New e-mail revelations deepen Russia cloud but unlikely to shake Donald Trump

WASHINGTON - Mr Donald Trump Jr's revelation of an e-mail chain has lifted the controversy over Russia's alleged influencing of last year's election to a new pitch.

In the messages, a go-between who was setting up a meeting with a Russian lawyer had mentioned "Russia and its government's support for Mr Trump".

As Democratic party politicians pointed to this as proof of Russia's influence and possible collusion from the Trump camp, the Trumps moved to counter the backlash.

At the daily White House press briefing - lately held off camera - Deputy Press Secretary Sarah Huckabee Sanders read out a brief statement from President Donald Trump, saying: "My son is a high quality person and I applaud his transparency."

Later, the President tweeted: "He is a great person who loves our country!"

Mr Trump Jr, 39, was due to appear on the pro-Trump TV anchor Sean Hannity's show on Fox News on Tuesday evening (10am, Wednesday, Singapore time).

Analysts said the revelations in the e-mail messages make it likely that the three Trump associates at the meeting with the Russian lawyer - Mr Trump Jr, the President's son in law Jared Kushner, and former campaign manager Paul Manafort - will be summoned before Senate committees to testify under oath.

This promises more political drama in the months ahead, ensures that the increasingly murky Russia issue remains an albatross around the President's neck, and could hamstring progress on the President's agenda.

"The revelations raise questions that will provide fodder to investigators for months to come," professor of American Studies Glenn Altschuler at Cornell University told The Straits Times.


Yet, by the end of the day it was also clear that the Republican party remains unwilling to abandon Mr Trump to his political enemies.


"With the exception of Senator Lindsey Graham and one or two others, Republican Senators and members of the House have not, either in words or body language, done more than issue rather tepid expressions of concern," Professor Altschuler said.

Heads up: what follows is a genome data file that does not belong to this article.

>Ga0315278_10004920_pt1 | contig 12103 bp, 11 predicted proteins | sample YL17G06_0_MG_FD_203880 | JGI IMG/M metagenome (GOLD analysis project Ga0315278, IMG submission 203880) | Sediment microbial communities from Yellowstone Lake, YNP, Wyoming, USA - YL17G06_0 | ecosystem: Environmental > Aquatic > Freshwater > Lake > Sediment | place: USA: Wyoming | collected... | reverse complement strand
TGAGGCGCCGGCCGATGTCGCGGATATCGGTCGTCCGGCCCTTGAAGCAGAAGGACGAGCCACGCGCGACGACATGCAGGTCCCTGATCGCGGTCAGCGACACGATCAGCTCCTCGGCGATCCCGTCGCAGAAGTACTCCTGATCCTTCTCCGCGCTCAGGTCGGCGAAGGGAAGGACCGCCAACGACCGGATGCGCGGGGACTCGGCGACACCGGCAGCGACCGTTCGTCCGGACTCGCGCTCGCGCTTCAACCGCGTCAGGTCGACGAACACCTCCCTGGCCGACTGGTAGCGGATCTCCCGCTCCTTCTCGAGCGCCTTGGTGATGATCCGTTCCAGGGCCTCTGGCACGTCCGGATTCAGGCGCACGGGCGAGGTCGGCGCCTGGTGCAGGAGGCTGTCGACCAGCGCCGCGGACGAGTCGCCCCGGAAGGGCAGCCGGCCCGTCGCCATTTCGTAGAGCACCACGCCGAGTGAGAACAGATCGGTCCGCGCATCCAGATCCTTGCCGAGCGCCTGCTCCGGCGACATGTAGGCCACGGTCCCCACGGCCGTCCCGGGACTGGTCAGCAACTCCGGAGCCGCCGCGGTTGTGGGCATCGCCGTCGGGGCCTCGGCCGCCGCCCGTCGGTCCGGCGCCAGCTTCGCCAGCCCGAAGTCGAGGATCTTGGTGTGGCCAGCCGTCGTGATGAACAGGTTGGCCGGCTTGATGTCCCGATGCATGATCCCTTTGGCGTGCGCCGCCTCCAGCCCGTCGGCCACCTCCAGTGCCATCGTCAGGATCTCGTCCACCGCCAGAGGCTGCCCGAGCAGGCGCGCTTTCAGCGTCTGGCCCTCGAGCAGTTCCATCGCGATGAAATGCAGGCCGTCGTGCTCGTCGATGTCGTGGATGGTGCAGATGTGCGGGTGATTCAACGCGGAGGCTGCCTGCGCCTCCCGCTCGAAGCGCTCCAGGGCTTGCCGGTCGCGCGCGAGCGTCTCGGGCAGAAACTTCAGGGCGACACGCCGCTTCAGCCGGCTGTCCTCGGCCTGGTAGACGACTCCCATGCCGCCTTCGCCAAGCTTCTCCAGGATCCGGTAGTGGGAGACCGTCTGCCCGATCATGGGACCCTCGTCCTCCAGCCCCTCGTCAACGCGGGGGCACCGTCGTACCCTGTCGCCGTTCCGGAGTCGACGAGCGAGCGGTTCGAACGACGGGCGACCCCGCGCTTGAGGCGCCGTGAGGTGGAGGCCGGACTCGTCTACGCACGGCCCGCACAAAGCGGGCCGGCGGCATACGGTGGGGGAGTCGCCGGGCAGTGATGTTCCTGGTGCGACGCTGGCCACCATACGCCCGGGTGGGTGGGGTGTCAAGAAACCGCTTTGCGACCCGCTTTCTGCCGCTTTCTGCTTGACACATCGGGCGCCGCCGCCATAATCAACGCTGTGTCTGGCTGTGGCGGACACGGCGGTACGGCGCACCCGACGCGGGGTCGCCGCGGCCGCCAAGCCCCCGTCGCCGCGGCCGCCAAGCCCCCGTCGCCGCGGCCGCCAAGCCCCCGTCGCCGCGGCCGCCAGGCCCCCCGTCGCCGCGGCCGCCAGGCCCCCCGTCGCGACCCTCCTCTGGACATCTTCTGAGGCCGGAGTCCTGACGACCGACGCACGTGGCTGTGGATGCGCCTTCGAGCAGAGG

"The likelihood that this will erode President Trump's approval, at least at the moment, is fairly low. And, of course, the politicians in Washington pay attention to those ratings," he added.

Mr Trump's approval among Republicans has been steady at 85 per cent since February. Last week, an NPR/PBS NewsHour/Marist poll found that 73 per cent of Republicans were unwilling to believe that the President had colluded with Russia.

Mr Trump Jr had been forthcoming in releasing the e-mail chain, and said he would be happy to testify before the Senate intelligence committee, Mississippi Republican Senator Roger Wicker told the Fox Business TV channel soon after the release of the correspondence.

"Is it the end of the world? No," he said. "Is it a terrible distraction that takes us away from getting health care done? Yes. It's another little stumbling block."

But the revelations have certainly set political circles alight and re-energised Democrats.

"It does look awful," Republican strategist and commentator Evan Siegfried told The Straits Times. "Trump Jr's shifting explanations do not lend any credibility."

"It has not risen to the level of proving collusion, however, it makes it clear that Trump Jr was willing to listen to a foreign power," said Mr Siegfried.

"Why he chose to have that conversation and not at least check with the FBI to make sure everything was above board is beyond me."

He added: "Democrats are already fairly convinced President Trump is hiding something and Republicans…are getting tired of new revelation after new revelation.

"They don't want to talk about it, it harms their ability to get our agenda passed, and it is starting to paralyse the United States government."

On the table in the immediate term is the contentious health care bill, which President Trump has insisted must get passed. The Senate is due to sit two weeks longer than normal into the usual summer vacation break to get this done.

"These two weeks will reveal a lot," said Prof Altschuler. "If they do not produce an agreement on health care, the Trump agenda - not only on health care but also tax reform and infrastructure - will be in danger."